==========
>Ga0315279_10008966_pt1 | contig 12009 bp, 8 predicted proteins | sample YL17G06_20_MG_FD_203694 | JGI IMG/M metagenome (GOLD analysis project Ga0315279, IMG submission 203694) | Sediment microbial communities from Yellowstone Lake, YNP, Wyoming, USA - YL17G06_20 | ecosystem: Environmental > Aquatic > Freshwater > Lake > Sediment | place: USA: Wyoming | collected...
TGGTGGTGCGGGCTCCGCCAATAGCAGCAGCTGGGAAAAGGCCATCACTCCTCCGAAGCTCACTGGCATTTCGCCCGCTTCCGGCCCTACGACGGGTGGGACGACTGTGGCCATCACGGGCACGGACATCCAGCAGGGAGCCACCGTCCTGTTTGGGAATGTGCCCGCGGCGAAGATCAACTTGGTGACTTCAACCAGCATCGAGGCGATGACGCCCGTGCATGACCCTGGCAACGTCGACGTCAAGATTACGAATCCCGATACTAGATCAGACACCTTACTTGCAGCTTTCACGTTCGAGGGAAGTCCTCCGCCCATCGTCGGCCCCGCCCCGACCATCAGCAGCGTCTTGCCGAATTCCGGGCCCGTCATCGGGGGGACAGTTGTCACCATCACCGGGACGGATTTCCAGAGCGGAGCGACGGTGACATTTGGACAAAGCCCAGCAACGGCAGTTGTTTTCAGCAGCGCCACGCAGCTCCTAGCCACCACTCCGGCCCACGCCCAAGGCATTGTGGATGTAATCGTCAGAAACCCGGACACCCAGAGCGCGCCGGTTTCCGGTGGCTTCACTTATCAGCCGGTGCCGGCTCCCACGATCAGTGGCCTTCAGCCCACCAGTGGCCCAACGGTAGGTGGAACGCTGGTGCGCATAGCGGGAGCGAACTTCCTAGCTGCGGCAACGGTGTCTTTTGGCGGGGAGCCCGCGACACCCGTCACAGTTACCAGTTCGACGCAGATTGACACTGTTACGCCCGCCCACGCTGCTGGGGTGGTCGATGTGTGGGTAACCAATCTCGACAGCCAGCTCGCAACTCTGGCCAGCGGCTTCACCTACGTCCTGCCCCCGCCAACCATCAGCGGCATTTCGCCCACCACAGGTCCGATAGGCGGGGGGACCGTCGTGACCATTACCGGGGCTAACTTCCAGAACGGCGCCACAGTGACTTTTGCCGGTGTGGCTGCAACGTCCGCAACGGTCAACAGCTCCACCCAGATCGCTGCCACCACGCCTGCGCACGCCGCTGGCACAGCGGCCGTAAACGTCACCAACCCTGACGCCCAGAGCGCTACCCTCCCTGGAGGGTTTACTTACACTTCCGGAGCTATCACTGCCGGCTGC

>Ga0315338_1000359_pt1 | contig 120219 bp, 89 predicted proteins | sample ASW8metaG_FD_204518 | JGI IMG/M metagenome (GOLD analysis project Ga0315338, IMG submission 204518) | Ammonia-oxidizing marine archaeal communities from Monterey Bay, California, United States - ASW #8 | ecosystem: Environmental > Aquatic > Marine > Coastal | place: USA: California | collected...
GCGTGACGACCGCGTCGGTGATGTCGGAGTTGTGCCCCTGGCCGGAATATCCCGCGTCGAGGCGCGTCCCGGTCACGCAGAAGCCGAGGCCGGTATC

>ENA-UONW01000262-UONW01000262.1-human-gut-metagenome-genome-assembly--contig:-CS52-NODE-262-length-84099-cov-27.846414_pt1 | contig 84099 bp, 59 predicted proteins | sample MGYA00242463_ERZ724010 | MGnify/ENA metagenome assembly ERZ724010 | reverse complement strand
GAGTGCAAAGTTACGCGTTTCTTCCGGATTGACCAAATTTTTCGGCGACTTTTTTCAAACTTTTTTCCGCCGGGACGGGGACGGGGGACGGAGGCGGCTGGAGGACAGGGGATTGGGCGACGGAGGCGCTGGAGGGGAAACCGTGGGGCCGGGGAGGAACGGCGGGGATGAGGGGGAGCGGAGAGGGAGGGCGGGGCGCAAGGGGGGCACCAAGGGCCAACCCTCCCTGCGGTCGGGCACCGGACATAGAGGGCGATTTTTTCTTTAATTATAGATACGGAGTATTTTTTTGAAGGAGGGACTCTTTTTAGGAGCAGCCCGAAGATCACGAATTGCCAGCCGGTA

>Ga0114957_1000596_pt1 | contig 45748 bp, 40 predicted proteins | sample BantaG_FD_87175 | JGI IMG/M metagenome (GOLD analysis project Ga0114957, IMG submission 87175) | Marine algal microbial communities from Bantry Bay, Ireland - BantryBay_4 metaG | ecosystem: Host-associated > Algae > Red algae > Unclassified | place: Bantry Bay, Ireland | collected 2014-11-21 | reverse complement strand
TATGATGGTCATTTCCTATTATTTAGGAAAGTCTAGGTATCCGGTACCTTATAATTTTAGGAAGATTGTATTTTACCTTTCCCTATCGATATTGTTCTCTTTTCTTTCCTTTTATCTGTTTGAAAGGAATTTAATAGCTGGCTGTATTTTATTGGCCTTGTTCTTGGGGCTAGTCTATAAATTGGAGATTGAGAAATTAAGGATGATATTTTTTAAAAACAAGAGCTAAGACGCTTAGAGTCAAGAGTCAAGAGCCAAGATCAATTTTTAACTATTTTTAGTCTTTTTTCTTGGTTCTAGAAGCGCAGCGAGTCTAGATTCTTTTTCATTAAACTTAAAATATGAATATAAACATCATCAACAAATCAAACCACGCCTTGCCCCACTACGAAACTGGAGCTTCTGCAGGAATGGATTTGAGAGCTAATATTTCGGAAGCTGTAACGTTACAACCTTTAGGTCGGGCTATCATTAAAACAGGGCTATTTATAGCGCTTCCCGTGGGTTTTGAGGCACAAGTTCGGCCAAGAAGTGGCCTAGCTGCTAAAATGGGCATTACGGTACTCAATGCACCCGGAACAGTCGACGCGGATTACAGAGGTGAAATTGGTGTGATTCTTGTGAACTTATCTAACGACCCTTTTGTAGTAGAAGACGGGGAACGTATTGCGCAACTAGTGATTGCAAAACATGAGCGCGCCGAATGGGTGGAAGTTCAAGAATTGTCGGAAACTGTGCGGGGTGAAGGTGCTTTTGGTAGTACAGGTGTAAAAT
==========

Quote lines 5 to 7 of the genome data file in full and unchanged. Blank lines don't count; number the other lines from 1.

>ENA-UONW01000262-UONW01000262.1-human-gut-metagenome-genome-assembly--contig:-CS52-NODE-262-length-84099-cov-27.846414_pt1 | contig 84099 bp, 59 predicted proteins | sample MGYA00242463_ERZ724010 | MGnify/ENA metagenome assembly ERZ724010 | reverse complement strand
GAGTGCAAAGTTACGCGTTTCTTCCGGATTGACCAAATTTTTCGGCGACTTTTTTCAAACTTTTTTCCGCCGGGACGGGGACGGGGGACGGAGGCGGCTGGAGGACAGGGGATTGGGCGACGGAGGCGCTGGAGGGGAAACCGTGGGGCCGGGGAGGAACGGCGGGGATGAGGGGGAGCGGAGAGGGAGGGCGGGGCGCAAGGGGGGCACCAAGGGCCAACCCTCCCTGCGGTCGGGCACCGGACATAGAGGGCGATTTTTTCTTTAATTATAGATACGGAGTATTTTTTTGAAGGAGGGACTCTTTTTAGGAGCAGCCCGAAGATCACGAATTGCCAGCCGGTA

>Ga0114957_1000596_pt1 | contig 45748 bp, 40 predicted proteins | sample BantaG_FD_87175 | JGI IMG/M metagenome (GOLD analysis project Ga0114957, IMG submission 87175) | Marine algal microbial communities from Bantry Bay, Ireland - BantryBay_4 metaG | ecosystem: Host-associated > Algae > Red algae > Unclassified | place: Bantry Bay, Ireland | collected 2014-11-21 | reverse complement strand